Top Priorities to Ensure Profitable Growth for Today’s Food & Beverage Industry

May 30, 2011 in Food & Beverage Industry Information



“If the Great Recession has taught us anything, it is that uncertainty is certain.”

So say executives at Tompkins Associates, business strategy and supply chain specialists, in reference to their Top 11 Priorities for 2011.  The list identifies the following priorities food & beverage organizations should focus on on to ensure profitable growth throughout the year.  Here is a summary of the list:

  1. Push for fresh and organic. Consumers are driving demand, but sourcing and quality remain challenges.  Place more emphasis on high volume growth while increasing margins.
  2. Demand growth in emerging markets. Growth-oriented companies should enter the new markets that are driving international convergence through strategic acquisitions or partnerships.
  3. Sustainability. Sustainable practices and waste elimination (e.g., reducing energy consumption, greenhouse gas emission, packaging, etc.) will help companies reduce costs and improve their reputations as stewards of the environment.
  4. Operating cost reductions. Companies should strive to lower overall landed costs by improving methods and practices for managing suppliers through production, distribution and delivery to customers.
  5. More reductions in working capital. Improving Sales, Inventory & Operations Planning (SIOP) – as opposed to simply slashing inventory – will greatly help food & beverage organizations reduce working capital.  Brand extensions and packaging innovations will continue to increase SKU account, making reductions even more difficult.
  6. Food safety. Trends toward global food safety certifications are gaining steam, which will drive new technologies to improve visibility from the field to the store shelf.
  7. Lean management. Companies need to focus on reducing costly process activities that do not add value to their products or enhance the customer experience.
  8. Procurement contribution through sourcing availability. As commodity prices rise and emerging markets’ demands for higher value and better quality food increase, identifying and securing reliable, cost-competitive sources will become more difficult.  Food & beverage organizations should focus on accessing suppliers in diverse markets, as well as pushing purchasing departments to obtain competitive prices and ensure a reliable supply channel.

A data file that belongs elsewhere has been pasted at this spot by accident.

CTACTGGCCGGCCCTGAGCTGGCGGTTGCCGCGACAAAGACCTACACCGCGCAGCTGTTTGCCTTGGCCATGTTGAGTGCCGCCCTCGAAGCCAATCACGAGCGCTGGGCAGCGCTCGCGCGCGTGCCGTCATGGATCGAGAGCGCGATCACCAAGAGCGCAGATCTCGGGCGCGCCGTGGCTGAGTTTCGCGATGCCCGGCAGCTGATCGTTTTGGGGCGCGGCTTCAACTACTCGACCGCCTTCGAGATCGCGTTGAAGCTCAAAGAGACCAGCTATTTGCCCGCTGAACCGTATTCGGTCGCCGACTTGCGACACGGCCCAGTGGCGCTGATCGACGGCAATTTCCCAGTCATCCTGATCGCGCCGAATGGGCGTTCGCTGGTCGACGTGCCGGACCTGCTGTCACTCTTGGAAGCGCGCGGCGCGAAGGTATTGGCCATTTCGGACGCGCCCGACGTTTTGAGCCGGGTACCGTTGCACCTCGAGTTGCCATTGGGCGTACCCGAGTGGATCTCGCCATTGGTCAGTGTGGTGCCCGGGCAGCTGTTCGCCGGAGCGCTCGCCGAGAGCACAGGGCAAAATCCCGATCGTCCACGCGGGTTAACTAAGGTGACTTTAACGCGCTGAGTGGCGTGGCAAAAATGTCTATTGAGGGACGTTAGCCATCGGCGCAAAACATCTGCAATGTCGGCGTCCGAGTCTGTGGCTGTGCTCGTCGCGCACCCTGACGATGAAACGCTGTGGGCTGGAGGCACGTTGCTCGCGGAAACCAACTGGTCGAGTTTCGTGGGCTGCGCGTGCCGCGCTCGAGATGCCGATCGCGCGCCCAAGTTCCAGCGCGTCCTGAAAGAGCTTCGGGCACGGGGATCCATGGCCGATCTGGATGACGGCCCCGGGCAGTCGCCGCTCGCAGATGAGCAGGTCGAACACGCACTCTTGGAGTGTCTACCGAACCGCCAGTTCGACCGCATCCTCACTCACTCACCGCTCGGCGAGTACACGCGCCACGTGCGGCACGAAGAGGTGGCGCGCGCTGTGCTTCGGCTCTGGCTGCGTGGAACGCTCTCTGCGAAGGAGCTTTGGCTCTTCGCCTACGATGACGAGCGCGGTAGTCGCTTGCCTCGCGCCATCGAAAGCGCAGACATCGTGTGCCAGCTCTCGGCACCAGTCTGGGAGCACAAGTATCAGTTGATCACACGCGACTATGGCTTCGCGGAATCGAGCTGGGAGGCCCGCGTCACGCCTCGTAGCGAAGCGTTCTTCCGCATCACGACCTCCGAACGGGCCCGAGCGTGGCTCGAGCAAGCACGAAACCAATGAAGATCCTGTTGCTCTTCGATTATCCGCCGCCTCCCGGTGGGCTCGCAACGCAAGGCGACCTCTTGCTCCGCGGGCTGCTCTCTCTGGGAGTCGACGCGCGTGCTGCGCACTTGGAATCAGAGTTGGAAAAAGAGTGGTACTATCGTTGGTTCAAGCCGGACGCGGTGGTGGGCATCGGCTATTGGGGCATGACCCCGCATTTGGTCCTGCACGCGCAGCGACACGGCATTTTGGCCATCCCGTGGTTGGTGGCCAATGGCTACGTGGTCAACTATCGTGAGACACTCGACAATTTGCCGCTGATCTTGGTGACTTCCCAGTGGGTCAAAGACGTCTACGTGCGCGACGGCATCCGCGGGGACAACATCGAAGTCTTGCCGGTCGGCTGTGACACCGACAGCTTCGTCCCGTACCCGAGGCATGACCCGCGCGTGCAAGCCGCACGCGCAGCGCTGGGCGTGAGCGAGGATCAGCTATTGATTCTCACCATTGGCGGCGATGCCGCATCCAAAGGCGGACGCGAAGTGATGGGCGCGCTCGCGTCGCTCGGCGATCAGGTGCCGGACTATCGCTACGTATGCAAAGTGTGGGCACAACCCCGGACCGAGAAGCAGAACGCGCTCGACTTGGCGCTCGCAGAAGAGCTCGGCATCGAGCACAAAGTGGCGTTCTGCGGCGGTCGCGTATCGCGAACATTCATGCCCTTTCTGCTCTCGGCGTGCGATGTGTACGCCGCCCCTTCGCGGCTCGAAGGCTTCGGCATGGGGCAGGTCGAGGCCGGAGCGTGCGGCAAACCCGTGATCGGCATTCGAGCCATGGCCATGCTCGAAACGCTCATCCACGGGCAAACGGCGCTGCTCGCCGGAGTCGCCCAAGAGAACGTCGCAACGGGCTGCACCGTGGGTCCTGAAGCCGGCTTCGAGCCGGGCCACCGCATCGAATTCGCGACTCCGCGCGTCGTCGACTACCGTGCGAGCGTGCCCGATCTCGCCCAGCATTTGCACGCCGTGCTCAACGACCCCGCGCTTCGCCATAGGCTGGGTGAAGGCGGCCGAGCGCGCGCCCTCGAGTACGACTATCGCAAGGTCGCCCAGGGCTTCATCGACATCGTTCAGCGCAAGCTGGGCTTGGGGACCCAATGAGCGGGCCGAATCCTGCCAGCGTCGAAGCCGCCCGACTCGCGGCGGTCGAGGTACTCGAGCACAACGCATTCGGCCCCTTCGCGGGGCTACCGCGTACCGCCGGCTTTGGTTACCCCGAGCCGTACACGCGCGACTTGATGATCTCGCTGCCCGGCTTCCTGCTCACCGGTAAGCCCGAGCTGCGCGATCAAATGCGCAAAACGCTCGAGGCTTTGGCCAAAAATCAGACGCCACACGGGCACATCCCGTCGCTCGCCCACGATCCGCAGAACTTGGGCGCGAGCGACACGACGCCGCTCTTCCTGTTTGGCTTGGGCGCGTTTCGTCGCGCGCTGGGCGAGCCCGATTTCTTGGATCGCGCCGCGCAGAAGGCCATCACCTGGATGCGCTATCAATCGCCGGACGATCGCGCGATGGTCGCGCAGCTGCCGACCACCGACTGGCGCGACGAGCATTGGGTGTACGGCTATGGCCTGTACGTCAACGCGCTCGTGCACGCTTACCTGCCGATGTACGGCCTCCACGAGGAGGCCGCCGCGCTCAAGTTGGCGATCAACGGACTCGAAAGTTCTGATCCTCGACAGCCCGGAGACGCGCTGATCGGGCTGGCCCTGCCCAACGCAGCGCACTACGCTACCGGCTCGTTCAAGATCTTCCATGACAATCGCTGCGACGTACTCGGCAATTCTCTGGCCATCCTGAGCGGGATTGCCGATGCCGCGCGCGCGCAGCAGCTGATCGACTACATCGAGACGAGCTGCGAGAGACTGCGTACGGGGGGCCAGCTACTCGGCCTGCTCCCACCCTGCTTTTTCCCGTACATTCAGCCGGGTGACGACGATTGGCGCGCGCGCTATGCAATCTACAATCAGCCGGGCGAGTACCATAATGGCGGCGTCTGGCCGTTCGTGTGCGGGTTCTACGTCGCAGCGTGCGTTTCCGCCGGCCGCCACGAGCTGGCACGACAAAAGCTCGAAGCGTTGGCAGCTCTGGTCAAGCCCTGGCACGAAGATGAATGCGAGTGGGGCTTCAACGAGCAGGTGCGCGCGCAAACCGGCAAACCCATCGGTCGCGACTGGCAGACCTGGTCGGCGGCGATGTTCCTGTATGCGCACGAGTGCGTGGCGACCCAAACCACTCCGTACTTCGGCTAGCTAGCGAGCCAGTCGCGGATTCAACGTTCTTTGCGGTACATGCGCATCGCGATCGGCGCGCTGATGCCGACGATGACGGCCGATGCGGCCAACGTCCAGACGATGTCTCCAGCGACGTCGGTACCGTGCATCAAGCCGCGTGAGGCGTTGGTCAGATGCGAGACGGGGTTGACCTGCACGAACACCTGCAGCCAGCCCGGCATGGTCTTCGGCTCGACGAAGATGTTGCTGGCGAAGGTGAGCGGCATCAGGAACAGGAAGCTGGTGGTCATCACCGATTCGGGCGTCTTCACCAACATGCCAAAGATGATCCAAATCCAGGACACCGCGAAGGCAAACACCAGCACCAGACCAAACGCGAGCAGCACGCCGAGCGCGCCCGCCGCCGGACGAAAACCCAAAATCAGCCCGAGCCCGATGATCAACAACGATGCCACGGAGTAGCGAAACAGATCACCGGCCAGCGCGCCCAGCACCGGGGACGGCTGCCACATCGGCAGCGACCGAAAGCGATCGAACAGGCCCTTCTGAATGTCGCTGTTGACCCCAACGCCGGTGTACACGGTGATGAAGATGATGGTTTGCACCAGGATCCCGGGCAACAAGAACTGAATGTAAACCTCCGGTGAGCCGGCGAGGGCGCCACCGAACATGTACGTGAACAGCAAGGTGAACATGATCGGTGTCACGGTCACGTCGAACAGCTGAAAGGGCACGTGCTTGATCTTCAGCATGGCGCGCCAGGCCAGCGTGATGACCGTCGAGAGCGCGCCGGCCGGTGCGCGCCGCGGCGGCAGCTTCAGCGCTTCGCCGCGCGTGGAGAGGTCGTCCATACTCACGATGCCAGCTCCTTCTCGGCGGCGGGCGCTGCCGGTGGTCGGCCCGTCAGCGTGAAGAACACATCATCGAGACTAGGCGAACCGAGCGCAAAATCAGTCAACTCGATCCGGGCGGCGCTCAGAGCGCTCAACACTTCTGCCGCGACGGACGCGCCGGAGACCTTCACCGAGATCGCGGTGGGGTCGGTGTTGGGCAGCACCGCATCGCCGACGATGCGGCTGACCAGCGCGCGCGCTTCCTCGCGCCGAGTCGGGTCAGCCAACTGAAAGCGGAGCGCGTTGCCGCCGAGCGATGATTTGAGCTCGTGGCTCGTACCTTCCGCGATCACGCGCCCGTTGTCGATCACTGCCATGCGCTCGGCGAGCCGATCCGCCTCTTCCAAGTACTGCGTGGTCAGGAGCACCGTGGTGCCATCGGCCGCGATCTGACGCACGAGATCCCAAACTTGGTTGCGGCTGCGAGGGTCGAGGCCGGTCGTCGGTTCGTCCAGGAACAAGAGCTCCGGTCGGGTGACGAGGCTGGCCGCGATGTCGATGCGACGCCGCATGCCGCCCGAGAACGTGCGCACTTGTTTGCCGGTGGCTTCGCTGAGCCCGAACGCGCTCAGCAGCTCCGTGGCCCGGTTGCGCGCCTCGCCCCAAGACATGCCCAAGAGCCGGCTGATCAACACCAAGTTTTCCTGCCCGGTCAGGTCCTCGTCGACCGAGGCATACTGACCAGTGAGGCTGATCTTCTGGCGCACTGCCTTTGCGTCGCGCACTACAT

9. Distribution network rationalization. Ensure that your distribution and supply chain strategy is fully aligned with your organization’s business growth strategy and that it has the structure and facilities needed to support anticipated growth.
  10. Integrating commodity purchasing and logistics strategies. Food & beverage companies should mitigate commodity price increases by taking control over inbound flows.  This will enable them to maintain a competitive cost advantage, but will require new thinking on the part of purchasing and logistics managers.
  11. Growing government regulation. Food and beverage leaders should be proactive in understanding and addressing the effects (on both costs and processes) that changes in regulations, especially the Food Safety and Modernization Act, will have on their organizations.

Priorities Update

Tompkins Associates recently added the following emerging themes/updated priorities as the middle of the year approaches:

  • Uncertainty is the new norm. Although each industry has its own individual priorities, there are similar trends throughout each that reveal much about general expectations for 2011. For example, many company leaders are facing a great deal of uncertainty about what 2011’s ‘new norms’ will be – it seems the only clear new norm is uncertainty itself.
  • The emphasis on global supply chains is a major theme. With global operations come new priorities: risks that need managing; ever-changing regulations and taxes that must be understood and complied with across global borders; and the need for sustainable, environmentally-friendly operations.
  • Innovation is also a key priority for 2011. Already, there are major market upheavals happening in the automotive and high-technology sectors due to new developments in product offerings that allow customers access to cutting-edge technology.


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